Sustainable Intensification, to be or not to be? That is the question: Journal Club with Dan Casey

Sustainable intensification is considered by many to be one the foundations of a sustainable future food system. But what does it mean and how can it be achieved? In this blog post, Grantham Scholar Dan Casey reflects on the discussion he hosted on this subject at our PhD students’ regular Journal Club.

This week’s papers

‘How can we all help ensure improved agricultural output without an environmental impact?’ by R. Little

Food security and sustainable intensification‘ by H. C. J. Godfray and T. Garnett

Daniel Casey
Daniel Casey

Sustainable Intensification (SI) – what actually is it? It’s something that the Grantham Centre does a lot of work around, and a concept that features in my own PhD project, but can we actually define it? The Journal Club I led recently tried to do just that. We wanted to explore the concept, debate whether SI will ever be achievable and whether there are any other options out there. Here, I offer a summary of our discussion.

Little (2016) in her magazine article defines SI as a way of doing more with less. It helps protect the environment at the same time as increasing the amount of food which can be produced. However, definitions vary widely and I would argue it is a pretty hazy term to define, with many different academics and stakeholders associating it with different things. Some definitions may place more of an emphasis on food production while others, on the environment. As a result of the pressing issues facing UK farming, both in terms of making sure we have enough food to feed everyone and reducing the amount of pressure placed on the environment, Little argued that much British policy treats this as the only viable solution.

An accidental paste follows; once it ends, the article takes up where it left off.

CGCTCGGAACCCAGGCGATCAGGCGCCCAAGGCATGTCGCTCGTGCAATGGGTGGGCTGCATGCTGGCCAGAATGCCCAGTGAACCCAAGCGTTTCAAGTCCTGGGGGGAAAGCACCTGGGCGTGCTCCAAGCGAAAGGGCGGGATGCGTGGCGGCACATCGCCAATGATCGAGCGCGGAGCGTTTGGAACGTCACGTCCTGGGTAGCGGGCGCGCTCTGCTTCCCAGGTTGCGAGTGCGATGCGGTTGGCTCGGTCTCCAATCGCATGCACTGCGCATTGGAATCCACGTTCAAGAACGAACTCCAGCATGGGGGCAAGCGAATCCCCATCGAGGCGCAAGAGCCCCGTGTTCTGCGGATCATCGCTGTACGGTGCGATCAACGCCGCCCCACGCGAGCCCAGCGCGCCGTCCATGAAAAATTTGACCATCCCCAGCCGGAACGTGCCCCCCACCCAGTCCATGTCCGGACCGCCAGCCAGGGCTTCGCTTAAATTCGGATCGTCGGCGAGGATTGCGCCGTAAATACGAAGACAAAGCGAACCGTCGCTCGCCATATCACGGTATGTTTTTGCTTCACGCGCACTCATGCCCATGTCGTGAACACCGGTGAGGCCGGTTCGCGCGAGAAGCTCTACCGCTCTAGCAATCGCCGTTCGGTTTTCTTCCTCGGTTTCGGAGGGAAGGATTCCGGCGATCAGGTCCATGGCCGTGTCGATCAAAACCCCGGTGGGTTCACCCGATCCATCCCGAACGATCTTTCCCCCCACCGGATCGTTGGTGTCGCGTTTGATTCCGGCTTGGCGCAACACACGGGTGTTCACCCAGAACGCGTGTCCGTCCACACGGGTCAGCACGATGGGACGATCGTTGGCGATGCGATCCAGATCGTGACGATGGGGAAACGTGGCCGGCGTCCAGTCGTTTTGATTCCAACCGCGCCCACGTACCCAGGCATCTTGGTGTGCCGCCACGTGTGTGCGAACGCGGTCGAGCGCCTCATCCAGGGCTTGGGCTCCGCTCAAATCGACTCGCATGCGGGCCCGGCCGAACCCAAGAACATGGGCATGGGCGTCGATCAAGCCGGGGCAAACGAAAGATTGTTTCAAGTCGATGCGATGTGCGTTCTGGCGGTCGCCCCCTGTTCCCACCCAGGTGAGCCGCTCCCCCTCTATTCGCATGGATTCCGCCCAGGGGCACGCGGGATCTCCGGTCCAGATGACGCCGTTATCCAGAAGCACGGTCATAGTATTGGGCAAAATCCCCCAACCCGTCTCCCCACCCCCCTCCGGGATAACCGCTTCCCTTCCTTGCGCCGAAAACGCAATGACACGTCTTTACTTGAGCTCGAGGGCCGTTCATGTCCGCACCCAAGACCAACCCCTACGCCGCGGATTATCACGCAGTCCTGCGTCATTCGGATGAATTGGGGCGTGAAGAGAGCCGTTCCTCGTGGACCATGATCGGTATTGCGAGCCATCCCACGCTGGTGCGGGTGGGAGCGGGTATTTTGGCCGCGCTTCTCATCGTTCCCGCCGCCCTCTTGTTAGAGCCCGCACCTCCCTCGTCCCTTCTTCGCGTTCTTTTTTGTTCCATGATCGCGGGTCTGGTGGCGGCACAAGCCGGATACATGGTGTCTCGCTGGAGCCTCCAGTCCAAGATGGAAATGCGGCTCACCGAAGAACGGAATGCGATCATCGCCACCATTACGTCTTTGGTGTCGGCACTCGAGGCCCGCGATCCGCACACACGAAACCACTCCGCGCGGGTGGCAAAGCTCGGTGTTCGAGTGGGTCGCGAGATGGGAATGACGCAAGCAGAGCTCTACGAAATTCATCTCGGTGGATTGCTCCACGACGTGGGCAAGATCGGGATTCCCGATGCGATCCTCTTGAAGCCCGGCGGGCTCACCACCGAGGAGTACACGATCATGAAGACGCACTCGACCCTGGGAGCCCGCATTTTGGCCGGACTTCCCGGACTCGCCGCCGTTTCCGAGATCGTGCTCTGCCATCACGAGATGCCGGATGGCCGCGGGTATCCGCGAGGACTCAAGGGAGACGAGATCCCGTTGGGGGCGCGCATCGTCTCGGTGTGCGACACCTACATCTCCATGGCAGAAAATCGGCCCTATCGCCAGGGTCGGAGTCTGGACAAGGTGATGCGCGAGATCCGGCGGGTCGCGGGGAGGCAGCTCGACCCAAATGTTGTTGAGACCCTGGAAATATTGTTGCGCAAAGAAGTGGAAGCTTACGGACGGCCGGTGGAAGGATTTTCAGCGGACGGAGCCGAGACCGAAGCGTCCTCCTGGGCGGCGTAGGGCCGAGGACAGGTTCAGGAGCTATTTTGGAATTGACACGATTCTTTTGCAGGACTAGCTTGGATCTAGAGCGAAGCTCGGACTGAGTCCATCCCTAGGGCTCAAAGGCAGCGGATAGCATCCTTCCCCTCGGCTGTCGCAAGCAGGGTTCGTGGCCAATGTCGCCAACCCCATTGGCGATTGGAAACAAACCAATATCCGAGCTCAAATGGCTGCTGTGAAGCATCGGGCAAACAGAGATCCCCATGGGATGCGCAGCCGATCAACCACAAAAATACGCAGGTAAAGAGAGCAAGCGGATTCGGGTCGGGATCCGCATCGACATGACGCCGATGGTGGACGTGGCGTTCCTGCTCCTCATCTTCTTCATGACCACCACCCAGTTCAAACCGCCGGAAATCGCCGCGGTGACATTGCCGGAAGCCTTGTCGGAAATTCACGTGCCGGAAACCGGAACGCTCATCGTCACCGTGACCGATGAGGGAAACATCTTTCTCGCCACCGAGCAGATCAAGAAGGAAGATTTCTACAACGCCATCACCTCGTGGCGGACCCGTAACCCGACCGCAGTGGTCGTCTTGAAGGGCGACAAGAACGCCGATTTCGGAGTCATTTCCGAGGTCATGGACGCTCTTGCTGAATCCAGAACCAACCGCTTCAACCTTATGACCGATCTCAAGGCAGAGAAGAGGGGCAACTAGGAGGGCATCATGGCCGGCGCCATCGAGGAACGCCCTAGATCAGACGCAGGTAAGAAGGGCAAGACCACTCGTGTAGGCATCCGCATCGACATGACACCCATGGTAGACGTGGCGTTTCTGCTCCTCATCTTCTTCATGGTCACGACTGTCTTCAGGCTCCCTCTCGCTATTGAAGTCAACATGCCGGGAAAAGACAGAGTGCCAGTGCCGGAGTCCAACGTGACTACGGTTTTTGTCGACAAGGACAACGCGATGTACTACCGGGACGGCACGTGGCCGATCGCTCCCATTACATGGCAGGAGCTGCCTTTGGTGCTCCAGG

In our Journal Club session, the Grantham Scholars discussed how a clear SI agenda could develop, but numerous questions were posed. Is science able to come up with a way to allow crops to grow without eventually reaching a limit? Could we grow crops ourselves with everyone becoming self-sufficient (eg, allotments, roof-top gardens)? If we were to intensify and grow one crop (eg, potatoes) could we live off that alone (especially given the modern western diet)?

Other students argued that indeed SI would, ideally, be the correct path to follow, and that it is surely the only option. However, whether it is achievable is another thing which some questions the group raised alluded to. Godfray and Garnett (2014) developed this point by saying it would be a good global solution to making sure we have enough food, but it doesn’t come without challenges.

One issue Grantham Scholars raised is the growing global population. With the population expected to rise to 9 billion by 2050 there will be more mouths to feed than in previous years. Can solutions such as sex education and increased availability of family planning measures curb population? In turn, would this reduce the demand for food?

However, is the answer to SI as simple as thinking about population? One argument is that we have enough food to feed everyone – it is just the distribution of the food which is unequal and so it becomes a food access issue, where politics and history come to the fore.

To conclude, SI seems to offer a win-win solution to feeding ourselves and future generations. However, when you try to unpick the concept, multiple issues arise. Firstly, what is SI trying to argue for? (With no clear consensus and multiple perspectives on how to achieve it, surely no solid policy can be developed). Also, there are various challenges SI would need to overcome to be successful, and while SI has good intentions it may not be able to offer in practice what it promises in theory. As such, Grantham Scholars argued that other solutions may need to be devised.

My PhD comes at a time when SI agendas are prominent in British policy and my research will examine how particular projects, like public-private partnerships (ie, the government working with public policy makers) can maybe bring about change we have not yet fully seen. So, the question I leave you with is will SI objectives happen (reform) or not (business as usual)?